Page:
Once you start eating these, warm and fluffy from the pan, itâ€™s hard to stop. Theyâ€™re great for weekend breakfasts, but just as good for afternoon tea. The kids love to help me with them, waiting for the bubbles to appear in the hot batter and judging the perfect moment to flip them over in the pan. If you canâ€™t get hold of self-raising wholemeal flour, use plain fine wholemeal flour with 2 teaspoons of baking powder added.
Prep time: 5 mins
Cook Time: 1 min
|250g self-raising wholemeal flour|
|A pinch of baking powder|
|A pinch of sea salt|
|25g caster sugar|
|2 medium eggs|
|About 275ml milk|
|50g butter, melted|
|A little sunflower oil|
|A pinch of ground cinnamon (optional)|
|Jam, honey or macerated fruit, (optional)|
Sift the flour, baking powder and salt into a large bowl and stir inÂ the sugar. Make a well in the centre and break in the eggs. Pour inÂ about half the milk. Whisk, gently at first, and then as you start toÂ get a thick paste, add more milk and the melted butter. Beat untilÂ you get a creamy batter a little thicker than double cream â€“ youÂ might not need all the milk.
Put a large, heavy-based frying pan or a flat griddle over a medium-highÂ heat. Add a few drops of oil and rub with a thick wad of kitchen paper to oil the pan very lightly. Pour (or â€˜dropâ€™) a scant tablespoon of batter into the pan â€“ to get a disc about the size of a digestive biscuit; you should be able to fit 4 or 5 in the pan.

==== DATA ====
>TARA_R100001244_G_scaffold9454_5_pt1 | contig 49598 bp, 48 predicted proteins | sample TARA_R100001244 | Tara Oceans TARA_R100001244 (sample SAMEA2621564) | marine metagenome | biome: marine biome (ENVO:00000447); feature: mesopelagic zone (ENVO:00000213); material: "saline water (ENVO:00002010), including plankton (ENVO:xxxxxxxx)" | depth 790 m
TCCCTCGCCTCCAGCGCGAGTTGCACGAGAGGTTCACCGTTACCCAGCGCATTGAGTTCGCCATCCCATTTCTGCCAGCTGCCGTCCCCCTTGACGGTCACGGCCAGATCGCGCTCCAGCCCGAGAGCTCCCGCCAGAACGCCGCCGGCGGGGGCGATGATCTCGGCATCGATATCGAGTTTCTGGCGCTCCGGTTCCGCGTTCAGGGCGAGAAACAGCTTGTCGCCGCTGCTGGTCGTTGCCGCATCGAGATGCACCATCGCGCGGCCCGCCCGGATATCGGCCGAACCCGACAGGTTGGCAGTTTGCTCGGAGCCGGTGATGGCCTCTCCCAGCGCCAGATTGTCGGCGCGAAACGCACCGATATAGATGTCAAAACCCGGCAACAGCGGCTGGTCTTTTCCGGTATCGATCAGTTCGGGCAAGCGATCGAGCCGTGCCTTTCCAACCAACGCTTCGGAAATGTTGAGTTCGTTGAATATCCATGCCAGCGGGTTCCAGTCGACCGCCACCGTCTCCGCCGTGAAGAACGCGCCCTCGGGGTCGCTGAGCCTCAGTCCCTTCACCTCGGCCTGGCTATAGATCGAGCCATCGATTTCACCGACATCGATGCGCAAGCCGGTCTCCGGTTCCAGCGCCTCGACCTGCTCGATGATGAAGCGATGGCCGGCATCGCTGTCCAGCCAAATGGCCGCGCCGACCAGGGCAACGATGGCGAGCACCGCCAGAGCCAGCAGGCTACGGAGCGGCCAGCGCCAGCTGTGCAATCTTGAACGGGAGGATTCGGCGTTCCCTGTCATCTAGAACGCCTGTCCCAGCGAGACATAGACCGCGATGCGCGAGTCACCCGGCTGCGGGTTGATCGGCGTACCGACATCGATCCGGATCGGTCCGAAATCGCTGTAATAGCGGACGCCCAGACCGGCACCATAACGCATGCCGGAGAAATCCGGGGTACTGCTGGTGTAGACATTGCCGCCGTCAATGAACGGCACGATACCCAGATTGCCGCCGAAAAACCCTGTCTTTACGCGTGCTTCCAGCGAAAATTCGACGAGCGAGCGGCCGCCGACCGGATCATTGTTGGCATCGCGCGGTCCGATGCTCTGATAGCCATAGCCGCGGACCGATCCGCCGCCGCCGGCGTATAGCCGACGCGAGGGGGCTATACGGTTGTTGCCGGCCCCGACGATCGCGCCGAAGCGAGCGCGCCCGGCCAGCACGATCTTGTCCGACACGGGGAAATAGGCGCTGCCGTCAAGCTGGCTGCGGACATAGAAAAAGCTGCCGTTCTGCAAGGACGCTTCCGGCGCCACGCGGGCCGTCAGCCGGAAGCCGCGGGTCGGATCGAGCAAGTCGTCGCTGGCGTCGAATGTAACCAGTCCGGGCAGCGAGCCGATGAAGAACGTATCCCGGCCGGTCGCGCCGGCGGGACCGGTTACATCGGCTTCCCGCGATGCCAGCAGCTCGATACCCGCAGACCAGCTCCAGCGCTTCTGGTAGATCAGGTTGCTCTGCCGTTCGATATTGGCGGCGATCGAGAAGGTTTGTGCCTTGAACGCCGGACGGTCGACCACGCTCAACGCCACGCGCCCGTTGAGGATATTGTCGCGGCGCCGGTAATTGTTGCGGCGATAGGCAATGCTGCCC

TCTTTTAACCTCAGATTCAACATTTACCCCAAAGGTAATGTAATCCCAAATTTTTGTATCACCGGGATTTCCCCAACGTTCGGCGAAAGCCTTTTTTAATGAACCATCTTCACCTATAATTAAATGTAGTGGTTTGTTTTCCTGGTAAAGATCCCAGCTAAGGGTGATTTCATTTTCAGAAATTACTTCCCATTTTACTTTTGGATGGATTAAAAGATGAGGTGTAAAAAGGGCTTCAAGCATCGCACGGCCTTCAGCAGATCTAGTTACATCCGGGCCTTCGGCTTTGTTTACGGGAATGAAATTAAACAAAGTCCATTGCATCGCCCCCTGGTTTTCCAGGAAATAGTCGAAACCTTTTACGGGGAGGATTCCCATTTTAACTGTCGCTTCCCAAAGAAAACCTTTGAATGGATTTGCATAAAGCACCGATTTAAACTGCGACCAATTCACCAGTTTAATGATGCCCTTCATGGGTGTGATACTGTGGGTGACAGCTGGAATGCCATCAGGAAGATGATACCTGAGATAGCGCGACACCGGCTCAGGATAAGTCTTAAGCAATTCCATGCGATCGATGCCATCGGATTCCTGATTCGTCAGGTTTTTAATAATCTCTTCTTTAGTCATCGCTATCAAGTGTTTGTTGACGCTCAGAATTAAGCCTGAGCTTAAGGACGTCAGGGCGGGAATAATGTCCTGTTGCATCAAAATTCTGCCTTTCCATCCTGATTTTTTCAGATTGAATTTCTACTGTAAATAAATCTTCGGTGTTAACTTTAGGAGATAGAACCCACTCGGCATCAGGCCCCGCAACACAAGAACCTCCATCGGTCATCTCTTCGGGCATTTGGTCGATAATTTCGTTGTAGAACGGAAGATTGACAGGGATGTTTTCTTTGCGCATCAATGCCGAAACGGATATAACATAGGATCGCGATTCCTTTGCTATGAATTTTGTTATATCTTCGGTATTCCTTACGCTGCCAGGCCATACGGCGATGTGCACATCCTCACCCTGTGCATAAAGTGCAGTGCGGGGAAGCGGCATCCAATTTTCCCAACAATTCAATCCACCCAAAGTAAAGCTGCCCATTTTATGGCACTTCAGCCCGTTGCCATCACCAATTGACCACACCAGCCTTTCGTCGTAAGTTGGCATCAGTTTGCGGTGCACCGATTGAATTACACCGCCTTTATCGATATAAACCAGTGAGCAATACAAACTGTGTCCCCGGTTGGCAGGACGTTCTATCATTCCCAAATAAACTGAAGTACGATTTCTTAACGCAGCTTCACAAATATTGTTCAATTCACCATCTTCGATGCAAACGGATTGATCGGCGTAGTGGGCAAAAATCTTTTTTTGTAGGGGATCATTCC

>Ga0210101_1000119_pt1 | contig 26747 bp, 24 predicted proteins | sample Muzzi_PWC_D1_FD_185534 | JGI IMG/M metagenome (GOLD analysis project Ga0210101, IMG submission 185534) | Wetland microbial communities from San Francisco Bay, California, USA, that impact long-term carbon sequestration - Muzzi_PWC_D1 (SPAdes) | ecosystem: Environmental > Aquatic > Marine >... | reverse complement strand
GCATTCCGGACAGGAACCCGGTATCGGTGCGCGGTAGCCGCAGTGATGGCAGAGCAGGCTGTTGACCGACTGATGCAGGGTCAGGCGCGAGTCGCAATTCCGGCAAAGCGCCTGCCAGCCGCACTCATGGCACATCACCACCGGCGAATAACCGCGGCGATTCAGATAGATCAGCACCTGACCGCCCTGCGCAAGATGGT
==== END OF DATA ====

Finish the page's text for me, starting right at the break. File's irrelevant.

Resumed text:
After about a minute, little bubbles will start to appear on the surfaceÂ of the drop scones. As soon as they cover the surface, flip the sconesÂ over with a spatula â€“ be warned, the first batch may stick. Cook theÂ other side for 40â€“60 seconds or so, then transfer the drop scones toÂ a warm plate and cover them with a clean tea towel so they stay softÂ â€“ or hand them over to those waiting eagerly to get stuck in.
Cook the remaining drop scones in the same way, adjusting the heatÂ level if they start browning too quickly and re-oiling the pan withÂ kitchen paper as necessary.
To serve, top with a little butter and sprinkle with some sugar, andÂ a fine dusting of cinnamon, if you like. Or serve buttered and spreadÂ with jam, honey or macerated fruit. Eat quickly, while still hot.
Add a little grated lemon zest to the batter and an extra 10g sugar.Â Sprinkle some sultanas or raisins on to the scones as they cook.
Omit the sugar. Add about 50g grated Cheddar and a twist of blackÂ pepper to the batter, and maybe a couple of finely diced cookedÂ bacon rashers. Very good as a quick supper with baked beans.